Maybe health care consumers aren't as dumb as they look

It’s been clear for some time that consumers don’t tend to make use of health care quality reports even when they’re available. If anything, consumer reliance on such reporting is dropping. According to the Kaiser Family Foundation:

Fewer U.S. residents use Web sites that rate health services when selecting insurance plans, hospitals or physicians, according to state and national studies…

A survey released in October by the Kaiser Family Foundation found that fewer than 15% of U.S. residents used quality ratings services to help them make decisions about health insurance plans, hospitals or physicians, compared with about 20% of people who said they had used comparative quality ratings in 2004 and 2006. Most people said they never have seen or used comparative quality information services, the survey found…

Bryan Liang, executive director of the Institute of Health Law Studies at California Western School of Law, said, “The basic problem of these kinds of ranking systems is that patients do not choose on the basis of scores,” adding, “They choose on the basis of personal familiarity and experience with the health care entity or provider”

It sure sounds like consumers need more education to act on the information that’s out there. The CMS website Hospital Compare has even been running an advertising campaign to encourage consumers to make use of such data.

But maybe consumers are rational to ignore quality ratings, at least for hospitals. An article in the current Health Affairs (Choosing The Best Hospital: The Limitations of Public Quality Reporting) reveals why this may be so.

The authors identified five public reporting services (Hospital Compare, HealthGrades, Leapfrog Group, US News and World Report, and Massachusetts Quality and Cost Council) and used them to compare various Boston-area hospitals on four non-emergent conditions: community acquired pneumonia, total hip replacement, percutaneous coronary intervention (PCI) and coronary artery bypass graft (CABG).
The services provided wildly inconsistent rankings, even on the same measures. For example:

…the two hospitals ranked first for CABG by at least one service were also ranked fourth and last by another… Conversely, the two hospitals that were ranked last for CABG by at least one service were ranked first or second by another.

But even more damning than that is that the ratings don’t reveal any serious differences.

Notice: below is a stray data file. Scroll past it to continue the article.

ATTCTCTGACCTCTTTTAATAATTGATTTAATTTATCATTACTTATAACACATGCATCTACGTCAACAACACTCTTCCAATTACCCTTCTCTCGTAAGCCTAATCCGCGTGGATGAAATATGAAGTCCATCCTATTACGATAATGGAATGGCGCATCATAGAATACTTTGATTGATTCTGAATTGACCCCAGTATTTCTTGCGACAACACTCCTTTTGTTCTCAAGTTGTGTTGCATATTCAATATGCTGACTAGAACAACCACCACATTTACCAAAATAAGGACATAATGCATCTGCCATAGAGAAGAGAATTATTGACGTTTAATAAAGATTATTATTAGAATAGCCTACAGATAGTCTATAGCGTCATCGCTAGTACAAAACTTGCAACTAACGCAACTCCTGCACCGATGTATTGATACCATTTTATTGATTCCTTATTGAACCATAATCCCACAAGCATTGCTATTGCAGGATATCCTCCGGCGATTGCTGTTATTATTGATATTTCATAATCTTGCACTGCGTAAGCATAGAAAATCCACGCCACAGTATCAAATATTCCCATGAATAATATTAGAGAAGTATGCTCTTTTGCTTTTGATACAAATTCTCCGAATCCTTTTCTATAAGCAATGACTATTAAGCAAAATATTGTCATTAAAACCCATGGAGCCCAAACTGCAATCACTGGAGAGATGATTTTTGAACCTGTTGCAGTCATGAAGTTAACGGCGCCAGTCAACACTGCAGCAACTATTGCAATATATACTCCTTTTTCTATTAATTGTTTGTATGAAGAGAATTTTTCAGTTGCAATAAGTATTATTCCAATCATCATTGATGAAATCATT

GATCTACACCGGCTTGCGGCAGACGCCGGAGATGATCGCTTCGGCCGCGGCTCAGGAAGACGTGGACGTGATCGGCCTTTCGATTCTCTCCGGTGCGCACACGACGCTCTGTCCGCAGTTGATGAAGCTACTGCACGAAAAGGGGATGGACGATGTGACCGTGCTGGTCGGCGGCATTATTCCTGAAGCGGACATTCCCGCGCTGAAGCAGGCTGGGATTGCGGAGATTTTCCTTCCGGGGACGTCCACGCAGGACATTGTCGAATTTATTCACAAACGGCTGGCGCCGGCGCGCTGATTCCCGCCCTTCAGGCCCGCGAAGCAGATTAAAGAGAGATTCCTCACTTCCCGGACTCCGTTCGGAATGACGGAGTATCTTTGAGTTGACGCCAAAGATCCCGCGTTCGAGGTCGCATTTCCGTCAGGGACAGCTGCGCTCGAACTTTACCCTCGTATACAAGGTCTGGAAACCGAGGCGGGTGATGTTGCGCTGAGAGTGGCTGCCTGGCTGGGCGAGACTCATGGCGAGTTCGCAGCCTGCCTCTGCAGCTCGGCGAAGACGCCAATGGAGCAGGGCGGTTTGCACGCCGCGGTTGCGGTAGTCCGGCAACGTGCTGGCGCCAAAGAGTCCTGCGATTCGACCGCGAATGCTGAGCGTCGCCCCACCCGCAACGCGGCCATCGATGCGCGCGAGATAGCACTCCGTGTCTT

Most rating systems did not perform statistical tests, but when they did, all nine hospitals were indistinguishable. In fact only one hospital (out of 71) in the state had cardiac mortality that was statistically better than the mean.

It’s actually even worse than that. The scores for each hospital represent an average across physicians and cases. Who’s really able to say what the quality will be for a given patient with a given doctor?

Considering the state of the art, no wonder people rely on personal experience, relationships, and anecdotes when choosing a hospital?

By the way my preferred way to choose a hospital or physician is to speak to the fellows, or –better yet– have a family member who’s a doctor do so. Fellows are in the best position to see and understand what really goes on, and are still young and idealistic enough to level with you about it. I admit this is not a practical route for most people, but that doesn’t stop me from recommending it.

December 3, 2008

6 thoughts on “Maybe health care consumers aren't as dumb as they look”

  1. The idea we should rely on the anecdotal opinions of medical fellows because public quality report cards on hospitals don’t all agree with one another is like saying we should rely on our mechanics to tell us which car to buy and ignore all the varying consumer ratings guides on the market. Whether you are choosing a car or a health care provider, you ought to have access to reliable comparison data, not just anecdotes and opinions. Not all quality reporting is alike, and the idea of public reporting is so new consumers are still learning how to use which data. I won’t speak for all the report cards, but employers and large purchasers created Leapfrog to help pioneer this new strategy of selecting hospitals based on reliable information–which means evidence-based, not anecdotal. These purchasers ensure that Leapfrog’s data and measures are evidence based, NQF-endorsed, and vetted by the nation’s top experts in hospital quality. The data in Leapfrog’s survey shows variation in quality among hospitals, which is why purchasers, health plans, and hospitals track survey trends so closely.

  2. Yes,

    The answer is TO PAY patients to go to the best selected hospitals and doctors. Sounds stupid right? Of course, but there is really no incentive for people unless they get paid.

    How are these hospitals, physicians and health institutions ranked? In terms of cost to insurers, outcomes reported? That seems to mean more to the insurers and not the patients, because patients are not directly benefitting. Yes, they may have a chance to get better results, but patients have a hard enough time getting motivated enough to take responsibility FOR THEIR HEALTH.

    Its a shame that people don’t take more advantage of these systems…but what’s the real motivation for them?


  3. Leah, I don’t think your analogy is quite right. It would be more like expecting consumers to rely on Consumer Reports even if there was no real difference between the full red dots and full black dots.

    Having said that, ratings from Leapfrog and others are useful for purchasers and providers, but I’m not sure they’re really so useful for patients yet. Unfortunately in Eastern Massachusetts at least, purchasers are unwilling to exclude Partners from their networks or even to charge patients differential rates for using different hospitals, as Steve alludes to.

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